In the Stanishev establishment, Stoilov, although he currently is a deputy party leader, has never quite made it to the top. He was passed over for a cabinet appointment and rumours that he was to be named Speaker also came to naught. But again, a Stoilov choice might mean a further hard-left swing for a party that in the best of scenarios, from its point of view, has no room to manoeuvre. Or, if you prefer the somewhat more melodramatic terminology of another of its controversial MPs, Strahil Angelov, a party that is in free fall.
Not confirmed as a candidate for the BSP leadership but widely expected to enter the field is Kornelia Ninova, who has notched up one of the longer CVs among the candidates since her birth in January 1969 in the village of Krushovitsa near Vratsa.
A Sofia University law graduate, she has been an apprentice judge, a legal consultant for Sofia municipality and telecommunications firm BTK, was employed by Techomex, was deputy minister of economy and energy, and president of the board of governors of Bulgartabac.
Ninova has been an MP since 2009, and like Manolova, has been one of the BSP’s point people in its parliamentary group in numerous sharp exchanges on the floor of the House with GERB.
She is said to have a wide base of potential support, including in the influential Sofia chapter, but the capital city could take another route, opting for Zhelyu Boychev as the candidate of the young.
Boychev (38), a graduate in agricultural economics from the University of National and World Economy, is said to have a support base among those who see in him a generational change for the party (and presumably those who do not notice or do not mind a passing resemblance to the young Richard M Nixon).
But as the contest heats up, with behind-the-scenes dirty fighting that reportedly includes exchanges of allegations about links to the “oligarchy” or of covert deals with the MRF, the BSP congress also could opt for the supposed “safe hands” approach, of placing the leadership in the hands of more experienced politicians to put it on an even keel.
Even keels are meant to be the business of Angel Naidenov, born in September 1958 and who qualified at the Varna maritime academy as a navigation engineer. The government website states Naidenov’s profession as sea captain, though it remains unclear whether he ever has had a command.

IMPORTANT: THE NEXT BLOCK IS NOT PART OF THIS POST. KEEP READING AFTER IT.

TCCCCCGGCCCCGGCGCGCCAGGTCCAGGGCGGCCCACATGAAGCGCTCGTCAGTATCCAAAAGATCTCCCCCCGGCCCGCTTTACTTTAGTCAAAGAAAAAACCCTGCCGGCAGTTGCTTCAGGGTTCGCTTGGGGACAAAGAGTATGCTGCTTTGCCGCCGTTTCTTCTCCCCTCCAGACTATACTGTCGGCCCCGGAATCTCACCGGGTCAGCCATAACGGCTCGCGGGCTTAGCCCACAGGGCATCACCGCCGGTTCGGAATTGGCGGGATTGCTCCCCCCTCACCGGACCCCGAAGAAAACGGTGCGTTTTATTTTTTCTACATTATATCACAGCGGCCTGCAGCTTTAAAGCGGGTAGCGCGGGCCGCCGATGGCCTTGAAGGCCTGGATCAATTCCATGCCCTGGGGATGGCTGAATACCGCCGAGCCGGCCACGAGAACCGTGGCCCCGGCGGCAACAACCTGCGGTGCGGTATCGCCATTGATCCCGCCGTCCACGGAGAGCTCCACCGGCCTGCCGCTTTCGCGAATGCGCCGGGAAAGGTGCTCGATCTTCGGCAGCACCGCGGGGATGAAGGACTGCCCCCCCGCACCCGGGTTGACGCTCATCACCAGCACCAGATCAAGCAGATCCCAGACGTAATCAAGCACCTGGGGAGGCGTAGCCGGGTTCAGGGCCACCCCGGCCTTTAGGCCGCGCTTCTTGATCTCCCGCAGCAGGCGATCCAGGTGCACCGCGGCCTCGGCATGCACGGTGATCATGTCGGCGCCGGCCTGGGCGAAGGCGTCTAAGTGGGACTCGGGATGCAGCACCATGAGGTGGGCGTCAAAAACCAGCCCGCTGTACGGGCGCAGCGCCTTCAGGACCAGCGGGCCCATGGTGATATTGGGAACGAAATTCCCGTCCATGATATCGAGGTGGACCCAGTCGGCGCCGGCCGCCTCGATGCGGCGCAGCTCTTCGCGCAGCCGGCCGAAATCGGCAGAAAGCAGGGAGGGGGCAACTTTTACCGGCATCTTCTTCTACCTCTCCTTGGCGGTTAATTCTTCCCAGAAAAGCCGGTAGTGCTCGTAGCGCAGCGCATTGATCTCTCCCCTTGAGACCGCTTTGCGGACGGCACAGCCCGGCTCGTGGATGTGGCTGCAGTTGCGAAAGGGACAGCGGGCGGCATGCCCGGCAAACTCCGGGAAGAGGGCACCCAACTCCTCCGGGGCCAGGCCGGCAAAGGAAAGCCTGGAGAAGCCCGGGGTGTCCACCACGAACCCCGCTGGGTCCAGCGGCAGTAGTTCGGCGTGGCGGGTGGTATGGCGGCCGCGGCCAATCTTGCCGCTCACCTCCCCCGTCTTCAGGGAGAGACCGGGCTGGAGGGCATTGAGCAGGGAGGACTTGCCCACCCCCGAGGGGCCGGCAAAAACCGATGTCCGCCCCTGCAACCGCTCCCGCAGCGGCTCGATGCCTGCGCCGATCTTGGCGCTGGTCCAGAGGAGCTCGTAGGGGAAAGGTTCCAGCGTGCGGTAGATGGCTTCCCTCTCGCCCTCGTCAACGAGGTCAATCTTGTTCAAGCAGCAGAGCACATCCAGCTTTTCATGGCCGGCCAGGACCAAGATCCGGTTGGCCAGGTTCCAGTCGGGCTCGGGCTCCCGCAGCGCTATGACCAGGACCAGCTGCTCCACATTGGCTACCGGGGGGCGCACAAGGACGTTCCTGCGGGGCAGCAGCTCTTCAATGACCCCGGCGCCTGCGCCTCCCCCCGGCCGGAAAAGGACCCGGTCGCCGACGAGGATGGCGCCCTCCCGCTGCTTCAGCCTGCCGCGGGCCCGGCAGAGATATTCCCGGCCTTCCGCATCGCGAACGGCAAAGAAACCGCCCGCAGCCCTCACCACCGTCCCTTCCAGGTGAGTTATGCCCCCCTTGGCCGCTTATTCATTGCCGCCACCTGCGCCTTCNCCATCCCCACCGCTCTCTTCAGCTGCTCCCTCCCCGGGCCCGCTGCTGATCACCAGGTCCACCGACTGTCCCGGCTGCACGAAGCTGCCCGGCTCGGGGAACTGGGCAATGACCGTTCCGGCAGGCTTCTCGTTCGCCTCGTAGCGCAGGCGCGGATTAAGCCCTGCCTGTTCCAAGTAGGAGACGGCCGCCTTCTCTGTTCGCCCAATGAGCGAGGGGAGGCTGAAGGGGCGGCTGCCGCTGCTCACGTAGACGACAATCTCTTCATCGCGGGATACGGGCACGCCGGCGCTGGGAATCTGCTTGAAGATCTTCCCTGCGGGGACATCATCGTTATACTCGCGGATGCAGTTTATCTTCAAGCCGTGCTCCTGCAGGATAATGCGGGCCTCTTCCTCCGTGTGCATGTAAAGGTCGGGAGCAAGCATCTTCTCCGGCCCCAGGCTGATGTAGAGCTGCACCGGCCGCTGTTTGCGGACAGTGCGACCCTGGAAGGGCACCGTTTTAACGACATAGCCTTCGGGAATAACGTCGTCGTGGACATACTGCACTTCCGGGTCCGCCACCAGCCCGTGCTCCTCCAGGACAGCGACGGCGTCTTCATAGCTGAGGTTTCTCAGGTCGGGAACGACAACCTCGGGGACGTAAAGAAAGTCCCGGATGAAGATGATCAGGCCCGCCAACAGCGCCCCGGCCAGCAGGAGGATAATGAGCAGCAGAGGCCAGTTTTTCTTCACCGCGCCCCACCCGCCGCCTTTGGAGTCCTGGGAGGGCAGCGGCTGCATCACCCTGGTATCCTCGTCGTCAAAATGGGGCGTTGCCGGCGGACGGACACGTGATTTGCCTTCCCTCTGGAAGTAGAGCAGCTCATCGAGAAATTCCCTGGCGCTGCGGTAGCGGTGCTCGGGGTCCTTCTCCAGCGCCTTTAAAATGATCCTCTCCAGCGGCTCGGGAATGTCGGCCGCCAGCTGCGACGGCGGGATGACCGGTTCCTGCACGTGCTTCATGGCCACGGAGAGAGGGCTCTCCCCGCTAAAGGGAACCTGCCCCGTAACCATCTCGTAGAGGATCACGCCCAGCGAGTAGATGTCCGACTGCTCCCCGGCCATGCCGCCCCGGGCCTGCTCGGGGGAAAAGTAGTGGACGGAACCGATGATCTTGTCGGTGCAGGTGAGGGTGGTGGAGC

The defence minister in the current cabinet also qualified in national defence at the GS Rakovski military academy and was employed in “state economic enterprises” before being mayor of Dimitrovgrad (a communist show town) from 1990 to 1994 and regional governor of Haskovo from 1995 to 1997. His record as a six-time MP is matched, among the candidates, only by Stoilov.
There have been mixed signals, including from himself, whether Naidenov is or will be a candidate. If he emerges as one, an interesting dimension would be the reports that he has a close personal friendship with Manolova.
Another name frequently mentioned but routinely denied as a party leader candidate is that of Mihail Mikov, the socialist Speaker of the Parliament that will be prorogued on August 6.
With dissolving close on the horizon, Mikov, a four-time MP born in June 1960, may not be set for the same seniority in a position in the next Parliament, if GERB’s expectations of victory come to pass.
Mikov has cabinet experience, having been put in to the Stanishev government from 2008 to 2009 to replace Roumen Petkov as interior minister, and extremely rarely for the current BSP, actually has some popularity outside its electoral ranks. Why this is so is unclear, whether it is the sheen of high office or for his occasional witticisms amid the vicious gladiatorial skirmishes in the 42nd National Assembly.
There are others, of course, Georgi Kadiev, something of a hardy annual in leadership challenges and who was an exception in resigning from the National Assembly in response to the post-European Parliament election crisis in the BSP.
But Kadiev never seems to have been able to capture the imagination within the party. It may be that Stanishev has held on to the leadership for 13 years in spite of the party’s many defeats in part because no one ever emerged as an effective leader of internal opposition to him (and never let it be forgot that Stanishev also managed to see off a challenge by Purvanov, who tried to get his old BSP leadership post back after completing his terms as head of state).
Purvanov and future relations with him may be a factor in the choice of leader. There have been broad hints that Stanishev wants to find a way to create either a pre- or post-election broad coalition that, if not bringing Purvanov back into the fold, would create a fold large enough for all.
Against this background, this may be an explanation why Kiril Dobrev of the Sofia BSP is backing Stoynev, in spite of Dobrev’s troubled relations in the past with Stanishev, not only because Dobrev’s father Nikolai was close to Purvanov but also because of the hope of reuniting the party with one of its successful figures of the past.
For the BSP, there is little time to resolve its leadership question. For now, the party seems only to be creaking along the familiar and rusty tracks to a drubbing on October 5 at the hands of GERB.
The BSP’s electoral track record in recent National Assembly elections:
1997: 939 308 votes, 58 seats, 22.1 per cent of the vote, with voter turnout at 62.9 per cent
2001: 783 372 votes, 48 seats, 17.1 per cent of the vote, with voter turnout at 67 per cent
2005: 1 129 126 votes, 82 seats, 31 per cent of the vote, with voter turnout at 55.8 per cent
2009: 748 114 votes, 40 seats, 17.7 per cent of the vote, with voter turnout at 66.2 per cent
2013: 942 541 votes, 84 seats, 26.6 per cent of the vote, with voter turnout at 51.3 per cent
The BSP in Bulgaria’s three European Parliament elections so far:
2007: 414 786 votes, five seats, 21.41 per cent of the vote, voter turnout 28.6 per cent
2009: 476 618 votes, four seats, 18.5 per cent of the vote, voter turnout 37.5 per cent
2014: 424 037 votes, four seats, 18.9 per cent of the vote, voter turnout 36.1 per cent